The Current State of Energy
The energy sector has undergone immense change since 2020. In this video, Matt Fleming, CFA, a co-portfolio manager and research analyst on William Blair’s U.S. value equity team, discusses which areas of the energy sector stand out right now, in his opinion; our approach to identifying leading, high-quality energy companies; and why we believe there are still many compelling investment opportunities in energy despite the sector’s recent outperformance.
Watch the video or read the recap below.
Are energy valuations still attractive given the outperformance of the sector since 2020? Is the energy trade still active?
We find the energy space very attractive right now. We think valuations are compelling. I think it’s counterintuitive given what the run in stocks has been, which has been very impressive. But when you drill down and do the math, the stocks themselves, we believe, are discounting a commodity price that is significantly lower than the current price.
Historically, energy stocks trade somewhere between 4 and 6 times for exploration and production (E&P) companies, and right now there are many companies trading below 3 times, so we think there are a number of compelling opportunities.
Are there areas of the energy sector that are more attractive than others?
Right now, we’re focusing on exploration and production companies for two reasons.
The first is the dramatic structural change that you’ve seen in the industry, where there is real capital discipline that you’ve not seen in the past, where companies are spending less than they have and returning the excess cash to shareholders.
And the second thing that’s attractive to us is natural gas. We’ve seen a real resurgence in natural gas that we think is structurally sound. Historically, natural gas really moved around a lot with weather, but also with the excess gas that was associated with oil production.
Today, you’ve started to see real discipline in terms of production of natural gas as well as oil, so we think there’s a real structural change there, and we think we’re going to see higher commodity prices for longer.
How have mid-cap energy companies performed recently? Do they still have room to run?
Mid-cap exploration and production companies have benefited from rising commodity prices almost as much as large cap, and in many cases, they’ve exceeded the performance of large cap companies. I think there’s a lot of room to go because what you’ve seen is a disparity in valuation between larger companies and smaller companies.
I think there’s a lot of room to go because what you’ve seen is a disparity in valuation between larger companies and smaller companies.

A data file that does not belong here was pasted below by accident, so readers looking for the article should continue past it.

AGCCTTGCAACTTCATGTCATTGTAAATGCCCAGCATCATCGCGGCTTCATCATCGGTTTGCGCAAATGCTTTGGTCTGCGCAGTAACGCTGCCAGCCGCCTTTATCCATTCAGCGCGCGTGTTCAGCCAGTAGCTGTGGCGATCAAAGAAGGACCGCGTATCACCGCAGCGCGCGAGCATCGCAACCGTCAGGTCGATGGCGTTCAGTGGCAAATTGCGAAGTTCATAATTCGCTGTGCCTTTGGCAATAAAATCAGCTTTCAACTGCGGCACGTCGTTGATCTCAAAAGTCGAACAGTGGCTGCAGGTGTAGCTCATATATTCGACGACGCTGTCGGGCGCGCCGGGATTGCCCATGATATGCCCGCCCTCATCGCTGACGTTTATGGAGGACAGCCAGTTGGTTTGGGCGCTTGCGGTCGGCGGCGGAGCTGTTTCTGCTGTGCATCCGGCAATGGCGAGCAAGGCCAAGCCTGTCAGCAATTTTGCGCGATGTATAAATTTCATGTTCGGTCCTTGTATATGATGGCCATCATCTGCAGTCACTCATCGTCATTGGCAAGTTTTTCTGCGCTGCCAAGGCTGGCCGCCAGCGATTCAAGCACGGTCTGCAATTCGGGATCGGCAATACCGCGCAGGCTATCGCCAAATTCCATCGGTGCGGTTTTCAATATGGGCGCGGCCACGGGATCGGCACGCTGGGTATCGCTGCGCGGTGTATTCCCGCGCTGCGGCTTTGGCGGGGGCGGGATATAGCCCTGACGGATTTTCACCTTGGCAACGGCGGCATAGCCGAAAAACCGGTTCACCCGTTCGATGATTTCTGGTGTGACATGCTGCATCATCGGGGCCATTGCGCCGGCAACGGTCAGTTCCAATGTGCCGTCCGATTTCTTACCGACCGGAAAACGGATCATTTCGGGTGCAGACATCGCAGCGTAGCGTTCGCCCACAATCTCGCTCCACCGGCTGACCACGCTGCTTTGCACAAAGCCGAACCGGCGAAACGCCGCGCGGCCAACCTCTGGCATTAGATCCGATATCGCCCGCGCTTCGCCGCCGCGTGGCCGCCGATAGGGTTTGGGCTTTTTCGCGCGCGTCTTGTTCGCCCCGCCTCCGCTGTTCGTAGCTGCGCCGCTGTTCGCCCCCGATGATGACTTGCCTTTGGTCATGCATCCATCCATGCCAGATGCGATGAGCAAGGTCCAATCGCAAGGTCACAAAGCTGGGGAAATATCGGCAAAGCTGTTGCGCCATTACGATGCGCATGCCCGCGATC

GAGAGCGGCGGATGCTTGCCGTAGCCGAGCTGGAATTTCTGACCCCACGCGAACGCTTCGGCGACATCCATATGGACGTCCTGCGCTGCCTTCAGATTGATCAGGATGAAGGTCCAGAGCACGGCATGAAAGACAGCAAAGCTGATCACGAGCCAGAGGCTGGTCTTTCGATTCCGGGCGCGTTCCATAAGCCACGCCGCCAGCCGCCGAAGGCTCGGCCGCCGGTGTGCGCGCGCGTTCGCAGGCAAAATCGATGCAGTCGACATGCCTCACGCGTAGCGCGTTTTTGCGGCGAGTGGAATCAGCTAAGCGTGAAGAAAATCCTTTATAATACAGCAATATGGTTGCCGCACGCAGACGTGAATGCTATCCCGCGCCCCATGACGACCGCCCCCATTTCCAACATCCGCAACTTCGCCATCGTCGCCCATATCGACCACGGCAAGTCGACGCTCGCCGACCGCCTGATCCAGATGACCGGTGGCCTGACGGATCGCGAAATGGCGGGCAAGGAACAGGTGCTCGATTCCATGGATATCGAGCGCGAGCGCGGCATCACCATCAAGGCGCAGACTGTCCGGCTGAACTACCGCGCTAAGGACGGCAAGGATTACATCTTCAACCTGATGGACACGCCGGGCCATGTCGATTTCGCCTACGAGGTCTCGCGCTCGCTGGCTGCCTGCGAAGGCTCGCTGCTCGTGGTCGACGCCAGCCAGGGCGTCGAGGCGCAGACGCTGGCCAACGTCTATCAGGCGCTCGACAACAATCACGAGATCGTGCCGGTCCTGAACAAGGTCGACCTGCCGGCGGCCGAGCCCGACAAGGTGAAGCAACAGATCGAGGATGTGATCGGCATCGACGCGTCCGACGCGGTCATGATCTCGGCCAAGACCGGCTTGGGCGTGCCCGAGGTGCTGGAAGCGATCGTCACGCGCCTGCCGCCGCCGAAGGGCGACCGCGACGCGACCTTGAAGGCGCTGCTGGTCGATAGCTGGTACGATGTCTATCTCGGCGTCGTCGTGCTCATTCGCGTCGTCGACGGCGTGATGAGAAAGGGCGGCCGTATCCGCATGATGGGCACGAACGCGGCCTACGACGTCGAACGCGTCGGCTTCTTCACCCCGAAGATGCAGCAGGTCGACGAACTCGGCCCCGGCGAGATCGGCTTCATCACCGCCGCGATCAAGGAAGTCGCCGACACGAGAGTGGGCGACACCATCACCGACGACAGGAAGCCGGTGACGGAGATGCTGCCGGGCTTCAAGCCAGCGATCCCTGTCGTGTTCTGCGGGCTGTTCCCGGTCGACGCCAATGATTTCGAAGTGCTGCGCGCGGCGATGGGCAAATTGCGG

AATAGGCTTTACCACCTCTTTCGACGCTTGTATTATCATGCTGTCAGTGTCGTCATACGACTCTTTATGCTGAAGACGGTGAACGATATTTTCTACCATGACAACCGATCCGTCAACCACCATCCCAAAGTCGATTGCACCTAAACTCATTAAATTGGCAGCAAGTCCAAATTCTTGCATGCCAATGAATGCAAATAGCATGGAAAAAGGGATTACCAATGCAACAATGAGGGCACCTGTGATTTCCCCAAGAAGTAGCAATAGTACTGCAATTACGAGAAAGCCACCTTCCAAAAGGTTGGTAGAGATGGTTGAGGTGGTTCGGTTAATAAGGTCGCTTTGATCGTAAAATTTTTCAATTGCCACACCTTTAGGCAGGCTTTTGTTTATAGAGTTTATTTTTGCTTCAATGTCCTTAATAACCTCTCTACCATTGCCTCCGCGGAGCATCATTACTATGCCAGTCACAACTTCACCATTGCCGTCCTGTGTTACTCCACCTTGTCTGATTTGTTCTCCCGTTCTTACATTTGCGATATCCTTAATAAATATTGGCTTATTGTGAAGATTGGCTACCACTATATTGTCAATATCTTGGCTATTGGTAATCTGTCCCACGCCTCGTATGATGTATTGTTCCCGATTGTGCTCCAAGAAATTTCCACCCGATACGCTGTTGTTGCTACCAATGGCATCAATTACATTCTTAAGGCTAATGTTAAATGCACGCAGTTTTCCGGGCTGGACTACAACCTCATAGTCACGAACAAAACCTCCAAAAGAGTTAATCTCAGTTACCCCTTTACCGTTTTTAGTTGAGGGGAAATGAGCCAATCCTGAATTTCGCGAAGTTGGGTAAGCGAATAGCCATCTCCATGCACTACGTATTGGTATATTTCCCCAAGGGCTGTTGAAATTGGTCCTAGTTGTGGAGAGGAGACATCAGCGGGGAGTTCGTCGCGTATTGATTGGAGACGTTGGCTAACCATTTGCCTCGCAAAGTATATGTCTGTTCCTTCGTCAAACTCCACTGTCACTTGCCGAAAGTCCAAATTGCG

I think many of those companies are trading at a discount to their larger peers, and so you’ve got room to continue to grow through earnings improvement, but also multiple expansion.
How do you analyze opportunities in the energy sector?
What we focus on in energy is the same as what we do throughout the portfolios.
We look for high-quality companies with market-leading franchises. In the energy space, that’s defined by strong positions and strong geographies, so we want to find companies that are in leading shale plays, have low-cost operations, and have strong shareholder returns.
We want to find companies that are in leading shale plays, have low-cost operations, and have strong shareholder returns.
It’s a lot harder than it used to be because with higher commodity prices, balance sheets have been cleaned up and a lot of plays are commoditized, meaning that you can make money pretty much everywhere in the energy sector.
So, we’re focusing on our leading companies that are doing more with less; we’re focusing on operational productivity, cash flow generation; and then in the mid-cap space, what we’re looking for are emerging leaders in return of shareholder capital.
Why is downside risk important when considering the starting place in the risk/reward assessment, and how does that make for a more efficient process?
We always try to focus on the downside. Our belief is that we want to protect the downside, preserve our clients’ capital, and the way we do that is we come up with very conservative forward estimates, in our view, and then we place a very low multiple that’s at the low end of the historical range. And once we come up with what we think is a conservative downside, we try to buy stocks within 10% of that range.
So, therefore, we believe that if our thesis is correct, the upside will take care of itself and potentially be quite attractive.
Matthew Fleming, CFA is a co-portfolio manager for William Blair’s U.S. value equity team.
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